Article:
Comebacks can be tricky in tennis. Monica Seles and Jennifer Capriati managed to pull theirs off with no real trouble. Bjorn Borg crashed and burned when he tried it.
The tennis world was shocked at the end of 2002 when Martina Hingis hung up her racket at the age of 22, saying she needed time for both her mind and her body to heal. But in sports, time marches on, showing little sympathy for those who stand still. So Hingis' decision to return to tennis after three full years away from the tour was greeted with some skepticism.
Hingis left tennis after undergoing surgery on both ankles, and because of recurring foot problems. But many of her critics also claimed at the time it was because she could no longer handle the power of the Williams sisters and the other big hitters who were beginning to dominate the sport. Asked in July 2005 if Hingis had what it takes to compete in today's game, no less an expert than Billy Jean King replied, "Not sure. That's a question mark."
Ironically, King made the comments while watching Hingis play doubles in a World Team Tennis match in Boston. Coming up moments later was an eagerly awaited singles match between Hingis and the woman she was named after, Martina Navratilova. It was a much publicized first meeting of two of the sport's legends, but the match never lived up to the hype. Hingis won 5-0, bageling the then 48-year-old Navratilova with ease. It was probably more of a taste of things to come than anybody knew at the time.
Hingis did return to the main tennis tour and has now completed her first year of competition, having played in 20 tournaments crisscrossing the globe from Australia to Madrid. She lost 19 of her matches, but won an amazing 53 of them. She won two tournaments, got to two other finals, reached the quarter finals of two majors and captured a grand slam mixed doubles title. She even wound up among the eight women who qualified for the year end championships.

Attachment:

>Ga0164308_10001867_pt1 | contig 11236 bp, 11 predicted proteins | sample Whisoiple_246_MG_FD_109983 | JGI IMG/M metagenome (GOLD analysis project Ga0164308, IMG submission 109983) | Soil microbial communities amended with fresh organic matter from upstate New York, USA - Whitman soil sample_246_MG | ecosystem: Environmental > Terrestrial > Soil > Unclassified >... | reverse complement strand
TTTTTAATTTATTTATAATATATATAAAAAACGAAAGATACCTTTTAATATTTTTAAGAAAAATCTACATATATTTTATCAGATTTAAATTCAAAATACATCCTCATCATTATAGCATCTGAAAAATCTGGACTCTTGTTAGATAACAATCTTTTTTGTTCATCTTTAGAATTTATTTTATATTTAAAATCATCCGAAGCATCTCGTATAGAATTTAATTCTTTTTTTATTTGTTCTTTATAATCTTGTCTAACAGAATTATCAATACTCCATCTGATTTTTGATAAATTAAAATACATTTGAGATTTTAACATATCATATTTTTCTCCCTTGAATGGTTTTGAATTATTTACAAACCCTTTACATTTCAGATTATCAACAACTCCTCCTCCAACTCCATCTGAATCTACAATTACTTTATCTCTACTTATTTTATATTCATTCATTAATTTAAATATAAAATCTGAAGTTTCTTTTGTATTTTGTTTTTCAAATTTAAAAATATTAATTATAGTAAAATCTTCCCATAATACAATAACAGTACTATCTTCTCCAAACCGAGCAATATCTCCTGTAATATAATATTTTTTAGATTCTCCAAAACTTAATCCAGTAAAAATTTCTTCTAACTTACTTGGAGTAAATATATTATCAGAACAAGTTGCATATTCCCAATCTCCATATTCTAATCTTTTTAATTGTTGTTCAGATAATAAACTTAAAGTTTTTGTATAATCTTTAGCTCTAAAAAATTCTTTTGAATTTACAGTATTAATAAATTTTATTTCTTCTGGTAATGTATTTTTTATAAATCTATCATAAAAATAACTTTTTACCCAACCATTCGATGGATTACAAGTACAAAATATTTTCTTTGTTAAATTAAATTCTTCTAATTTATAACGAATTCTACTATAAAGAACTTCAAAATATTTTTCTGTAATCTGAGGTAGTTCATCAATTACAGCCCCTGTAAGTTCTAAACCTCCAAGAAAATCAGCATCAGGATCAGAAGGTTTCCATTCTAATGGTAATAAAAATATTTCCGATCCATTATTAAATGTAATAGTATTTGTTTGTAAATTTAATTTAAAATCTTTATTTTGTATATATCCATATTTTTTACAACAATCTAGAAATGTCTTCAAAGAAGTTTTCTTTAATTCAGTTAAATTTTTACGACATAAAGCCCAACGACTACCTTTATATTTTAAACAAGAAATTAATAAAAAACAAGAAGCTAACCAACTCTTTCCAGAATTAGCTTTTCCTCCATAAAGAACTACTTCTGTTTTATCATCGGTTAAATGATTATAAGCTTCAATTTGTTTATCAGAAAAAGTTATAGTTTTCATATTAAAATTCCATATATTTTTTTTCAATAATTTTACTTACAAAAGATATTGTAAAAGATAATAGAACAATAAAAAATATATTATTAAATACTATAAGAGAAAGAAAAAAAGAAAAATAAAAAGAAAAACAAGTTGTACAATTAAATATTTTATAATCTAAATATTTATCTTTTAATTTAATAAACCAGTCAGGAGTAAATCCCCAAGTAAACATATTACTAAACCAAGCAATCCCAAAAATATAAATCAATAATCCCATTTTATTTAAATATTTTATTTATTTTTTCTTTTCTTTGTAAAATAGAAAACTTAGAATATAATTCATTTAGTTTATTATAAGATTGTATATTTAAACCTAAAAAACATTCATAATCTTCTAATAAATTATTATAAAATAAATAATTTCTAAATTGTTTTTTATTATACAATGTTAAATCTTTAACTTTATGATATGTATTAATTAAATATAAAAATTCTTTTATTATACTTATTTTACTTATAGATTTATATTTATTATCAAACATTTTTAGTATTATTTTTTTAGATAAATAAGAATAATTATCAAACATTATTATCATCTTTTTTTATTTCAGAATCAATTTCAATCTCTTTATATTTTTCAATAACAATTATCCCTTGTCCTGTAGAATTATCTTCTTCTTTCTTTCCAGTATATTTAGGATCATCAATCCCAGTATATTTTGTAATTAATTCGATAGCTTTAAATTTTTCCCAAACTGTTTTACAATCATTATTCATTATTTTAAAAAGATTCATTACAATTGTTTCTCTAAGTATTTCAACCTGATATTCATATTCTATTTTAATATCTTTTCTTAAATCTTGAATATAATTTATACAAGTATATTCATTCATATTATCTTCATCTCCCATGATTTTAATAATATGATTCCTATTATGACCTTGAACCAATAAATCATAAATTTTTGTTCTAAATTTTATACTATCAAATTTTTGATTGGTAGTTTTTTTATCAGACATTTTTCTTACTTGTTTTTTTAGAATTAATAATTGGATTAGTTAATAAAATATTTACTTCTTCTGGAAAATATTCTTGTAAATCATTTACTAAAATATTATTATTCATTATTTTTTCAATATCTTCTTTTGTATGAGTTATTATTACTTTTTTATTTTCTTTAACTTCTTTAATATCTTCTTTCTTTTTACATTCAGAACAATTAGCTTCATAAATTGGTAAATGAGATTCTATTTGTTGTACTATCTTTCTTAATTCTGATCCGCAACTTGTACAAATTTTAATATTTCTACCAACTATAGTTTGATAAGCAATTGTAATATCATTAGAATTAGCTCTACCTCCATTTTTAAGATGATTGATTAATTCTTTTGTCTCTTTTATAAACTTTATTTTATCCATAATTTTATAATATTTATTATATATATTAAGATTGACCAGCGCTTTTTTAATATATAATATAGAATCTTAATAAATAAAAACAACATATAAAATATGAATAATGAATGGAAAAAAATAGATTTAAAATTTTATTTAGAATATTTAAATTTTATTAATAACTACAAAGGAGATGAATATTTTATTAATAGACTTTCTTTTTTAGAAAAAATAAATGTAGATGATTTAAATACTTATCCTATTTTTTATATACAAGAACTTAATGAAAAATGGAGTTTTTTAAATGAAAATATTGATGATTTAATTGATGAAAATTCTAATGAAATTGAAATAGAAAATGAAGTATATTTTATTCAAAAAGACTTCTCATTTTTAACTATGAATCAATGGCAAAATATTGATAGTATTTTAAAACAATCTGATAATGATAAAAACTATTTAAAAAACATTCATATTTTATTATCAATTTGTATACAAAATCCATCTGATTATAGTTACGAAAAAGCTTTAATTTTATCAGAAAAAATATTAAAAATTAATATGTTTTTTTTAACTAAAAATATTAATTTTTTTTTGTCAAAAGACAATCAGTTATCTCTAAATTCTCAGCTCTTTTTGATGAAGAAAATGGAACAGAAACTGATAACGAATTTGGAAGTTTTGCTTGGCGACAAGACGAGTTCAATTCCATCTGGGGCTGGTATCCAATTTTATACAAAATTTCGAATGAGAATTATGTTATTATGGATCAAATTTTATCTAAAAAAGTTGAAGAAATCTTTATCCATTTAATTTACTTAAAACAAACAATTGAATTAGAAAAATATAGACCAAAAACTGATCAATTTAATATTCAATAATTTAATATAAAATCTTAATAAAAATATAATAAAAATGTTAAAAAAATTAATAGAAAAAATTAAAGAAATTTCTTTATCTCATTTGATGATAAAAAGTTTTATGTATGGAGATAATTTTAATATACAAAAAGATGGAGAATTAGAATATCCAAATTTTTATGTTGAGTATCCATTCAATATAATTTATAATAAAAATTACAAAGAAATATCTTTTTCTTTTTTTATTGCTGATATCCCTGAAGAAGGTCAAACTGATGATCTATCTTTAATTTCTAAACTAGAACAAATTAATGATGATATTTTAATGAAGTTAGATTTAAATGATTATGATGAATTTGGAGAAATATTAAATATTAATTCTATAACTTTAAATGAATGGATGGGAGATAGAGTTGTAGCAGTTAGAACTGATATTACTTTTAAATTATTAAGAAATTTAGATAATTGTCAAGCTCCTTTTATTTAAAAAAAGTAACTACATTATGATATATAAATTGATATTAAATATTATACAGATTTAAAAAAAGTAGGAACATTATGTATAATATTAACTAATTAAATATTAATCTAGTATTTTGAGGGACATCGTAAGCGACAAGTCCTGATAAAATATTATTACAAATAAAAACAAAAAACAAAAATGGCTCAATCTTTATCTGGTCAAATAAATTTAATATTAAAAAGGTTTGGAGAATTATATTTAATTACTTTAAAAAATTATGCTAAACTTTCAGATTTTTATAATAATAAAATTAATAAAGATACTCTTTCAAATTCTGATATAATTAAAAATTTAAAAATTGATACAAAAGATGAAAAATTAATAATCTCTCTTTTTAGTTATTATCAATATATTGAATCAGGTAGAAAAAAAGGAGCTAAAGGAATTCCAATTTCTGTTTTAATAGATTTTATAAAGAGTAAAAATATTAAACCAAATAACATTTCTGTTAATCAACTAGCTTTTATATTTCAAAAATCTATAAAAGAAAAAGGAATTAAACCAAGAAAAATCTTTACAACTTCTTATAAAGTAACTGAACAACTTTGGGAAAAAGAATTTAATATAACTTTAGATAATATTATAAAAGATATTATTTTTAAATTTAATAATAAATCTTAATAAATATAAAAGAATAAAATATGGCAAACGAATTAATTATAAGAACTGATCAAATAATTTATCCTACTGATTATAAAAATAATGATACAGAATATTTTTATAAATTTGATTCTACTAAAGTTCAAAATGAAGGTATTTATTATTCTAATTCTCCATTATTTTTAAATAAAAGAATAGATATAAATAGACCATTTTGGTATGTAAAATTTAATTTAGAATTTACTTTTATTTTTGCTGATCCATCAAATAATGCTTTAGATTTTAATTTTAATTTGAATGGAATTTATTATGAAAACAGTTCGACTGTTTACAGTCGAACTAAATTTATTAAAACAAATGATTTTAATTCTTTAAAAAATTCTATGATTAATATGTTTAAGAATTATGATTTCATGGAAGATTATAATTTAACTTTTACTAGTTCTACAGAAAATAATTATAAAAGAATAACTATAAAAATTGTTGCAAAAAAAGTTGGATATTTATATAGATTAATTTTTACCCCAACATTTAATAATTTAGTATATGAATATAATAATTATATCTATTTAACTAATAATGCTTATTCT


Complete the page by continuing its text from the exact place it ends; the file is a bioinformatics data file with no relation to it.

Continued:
But how about the big question: could she compete with the big hitters? Hingis recorded victories over Sharapova, Kuznetsova, Petrova, and Dementieva, all big hitters in the top ten. She also beat Lindsey Davenport in their only meeting and went 1-1 against Venus Williams. She took Clijsters and Henin-Hardenne to three sets. She lost all three of her matches with then world number one Amelie Mauresmo, but made the last two meetings very close three-setters that could have gone either way. For her efforts, she won more than one million dollars in prize money — one of only eight women players this year to cross the million dollar line in earnings.
But with of all of her accomplishments in 2006, the most impressive was the ranking she achieved. She started the year without a ranking and was No. 349 at the start of the Australian Open in January. By November, she'd climbed all the way back up to No. 7 in the world. It may be the greatest one year jump in the rankings of any player in history.
All this is not to say there were no bumps in the road for her. While playing well in Australia and Roland Garros, she had a disappointing Wimbledon and US Open. She lost a final in Montreal to lower-ranked Ana Ivanovic and lost in Seoul (where she was seeded No. 1) to Sania Mirza, a player she had beaten in straights sets in their two previous meetings.